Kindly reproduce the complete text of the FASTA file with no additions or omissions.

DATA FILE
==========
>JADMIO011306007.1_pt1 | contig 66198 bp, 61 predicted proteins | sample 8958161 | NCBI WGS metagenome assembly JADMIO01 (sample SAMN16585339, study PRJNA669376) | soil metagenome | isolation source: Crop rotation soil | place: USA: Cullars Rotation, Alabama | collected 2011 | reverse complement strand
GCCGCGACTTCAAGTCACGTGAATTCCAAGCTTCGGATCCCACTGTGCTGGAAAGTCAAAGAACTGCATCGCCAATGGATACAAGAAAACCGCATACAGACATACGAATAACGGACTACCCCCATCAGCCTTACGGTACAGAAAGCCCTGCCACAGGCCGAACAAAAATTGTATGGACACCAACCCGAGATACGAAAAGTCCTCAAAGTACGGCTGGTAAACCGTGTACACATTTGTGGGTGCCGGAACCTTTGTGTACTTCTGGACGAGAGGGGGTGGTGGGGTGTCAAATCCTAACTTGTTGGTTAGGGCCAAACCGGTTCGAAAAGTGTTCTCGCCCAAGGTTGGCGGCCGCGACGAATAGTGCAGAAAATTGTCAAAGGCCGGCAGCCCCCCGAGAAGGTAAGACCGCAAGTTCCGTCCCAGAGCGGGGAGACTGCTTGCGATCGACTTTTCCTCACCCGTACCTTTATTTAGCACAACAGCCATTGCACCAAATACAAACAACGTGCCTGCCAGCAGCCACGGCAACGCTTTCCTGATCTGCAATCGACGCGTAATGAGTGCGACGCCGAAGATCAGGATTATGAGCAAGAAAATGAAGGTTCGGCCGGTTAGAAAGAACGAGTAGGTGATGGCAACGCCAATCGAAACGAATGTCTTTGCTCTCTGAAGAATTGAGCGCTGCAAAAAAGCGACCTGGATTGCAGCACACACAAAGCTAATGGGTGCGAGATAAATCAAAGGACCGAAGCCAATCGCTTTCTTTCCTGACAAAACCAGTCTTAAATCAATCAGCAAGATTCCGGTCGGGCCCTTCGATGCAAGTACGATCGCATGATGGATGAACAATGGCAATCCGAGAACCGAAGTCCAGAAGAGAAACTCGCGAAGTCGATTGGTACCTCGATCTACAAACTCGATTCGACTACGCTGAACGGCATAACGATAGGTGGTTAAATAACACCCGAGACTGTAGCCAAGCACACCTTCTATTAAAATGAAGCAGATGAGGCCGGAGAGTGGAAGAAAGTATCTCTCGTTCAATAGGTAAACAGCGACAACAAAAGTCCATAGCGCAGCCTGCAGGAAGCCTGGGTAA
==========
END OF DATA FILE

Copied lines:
>JADMIO011306007.1_pt1 | contig 66198 bp, 61 predicted proteins | sample 8958161 | NCBI WGS metagenome assembly JADMIO01 (sample SAMN16585339, study PRJNA669376) | soil metagenome | isolation source: Crop rotation soil | place: USA: Cullars Rotation, Alabama | collected 2011 | reverse complement strand
GCCGCGACTTCAAGTCACGTGAATTCCAAGCTTCGGATCCCACTGTGCTGGAAAGTCAAAGAACTGCATCGCCAATGGATACAAGAAAACCGCATACAGACATACGAATAACGGACTACCCCCATCAGCCTTACGGTACAGAAAGCCCTGCCACAGGCCGAACAAAAATTGTATGGACACCAACCCGAGATACGAAAAGTCCTCAAAGTACGGCTGGTAAACCGTGTACACATTTGTGGGTGCCGGAACCTTTGTGTACTTCTGGACGAGAGGGGGTGGTGGGGTGTCAAATCCTAACTTGTTGGTTAGGGCCAAACCGGTTCGAAAAGTGTTCTCGCCCAAGGTTGGCGGCCGCGACGAATAGTGCAGAAAATTGTCAAAGGCCGGCAGCCCCCCGAGAAGGTAAGACCGCAAGTTCCGTCCCAGAGCGGGGAGACTGCTTGCGATCGACTTTTCCTCACCCGTACCTTTATTTAGCACAACAGCCATTGCACCAAATACAAACAACGTGCCTGCCAGCAGCCACGGCAACGCTTTCCTGATCTGCAATCGACGCGTAATGAGTGCGACGCCGAAGATCAGGATTATGAGCAAGAAAATGAAGGTTCGGCCGGTTAGAAAGAACGAGTAGGTGATGGCAACGCCAATCGAAACGAATGTCTTTGCTCTCTGAAGAATTGAGCGCTGCAAAAAAGCGACCTGGATTGCAGCACACACAAAGCTAATGGGTGCGAGATAAATCAAAGGACCGAAGCCAATCGCTTTCTTTCCTGACAAAACCAGTCTTAAATCAATCAGCAAGATTCCGGTCGGGCCCTTCGATGCAAGTACGATCGCATGATGGATGAACAATGGCAATCCGAGAACCGAAGTCCAGAAGAGAAACTCGCGAAGTCGATTGGTACCTCGATCTACAAACTCGATTCGACTACGCTGAACGGCATAACGATAGGTGGTTAAATAACACCCGAGACTGTAGCCAAGCACACCTTCTATTAAAATGAAGCAGATGAGGCCGGAGAGTGGAAGAAAGTATCTCTCGTTCAATAGGTAAACAGCGACAACAAAAGTCCATAGCGCAGCCTGCAGGAAGCCTGGGTAA